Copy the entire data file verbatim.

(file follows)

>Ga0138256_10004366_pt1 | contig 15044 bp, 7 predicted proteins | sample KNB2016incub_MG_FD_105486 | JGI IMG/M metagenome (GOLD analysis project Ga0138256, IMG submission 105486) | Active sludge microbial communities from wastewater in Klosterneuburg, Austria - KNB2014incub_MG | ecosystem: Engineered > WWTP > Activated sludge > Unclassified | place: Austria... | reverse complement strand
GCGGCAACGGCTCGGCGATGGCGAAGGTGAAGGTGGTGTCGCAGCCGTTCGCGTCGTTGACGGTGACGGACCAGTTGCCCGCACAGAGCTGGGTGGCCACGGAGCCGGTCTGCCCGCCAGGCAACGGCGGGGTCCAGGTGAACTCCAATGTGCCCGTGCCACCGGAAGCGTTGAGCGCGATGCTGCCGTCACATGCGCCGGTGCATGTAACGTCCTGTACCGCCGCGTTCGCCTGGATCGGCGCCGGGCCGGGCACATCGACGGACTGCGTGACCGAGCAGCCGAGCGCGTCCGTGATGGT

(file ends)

>Ga0138256_10004366_pt1 | contig 15044 bp, 7 predicted proteins | sample KNB2016incub_MG_FD_105486 | JGI IMG/M metagenome (GOLD analysis project Ga0138256, IMG submission 105486) | Active sludge microbial communities from wastewater in Klosterneuburg, Austria - KNB2014incub_MG | ecosystem: Engineered > WWTP > Activated sludge > Unclassified | place: Austria... | reverse complement strand
GCGGCAACGGCTCGGCGATGGCGAAGGTGAAGGTGGTGTCGCAGCCGTTCGCGTCGTTGACGGTGACGGACCAGTTGCCCGCACAGAGCTGGGTGGCCACGGAGCCGGTCTGCCCGCCAGGCAACGGCGGGGTCCAGGTGAACTCCAATGTGCCCGTGCCACCGGAAGCGTTGAGCGCGATGCTGCCGTCACATGCGCCGGTGCATGTAACGTCCTGTACCGCCGCGTTCGCCTGGATCGGCGCCGGGCCGGGCACATCGACGGACTGCGTGACCGAGCAGCCGAGCGCGTCCGTGATGGT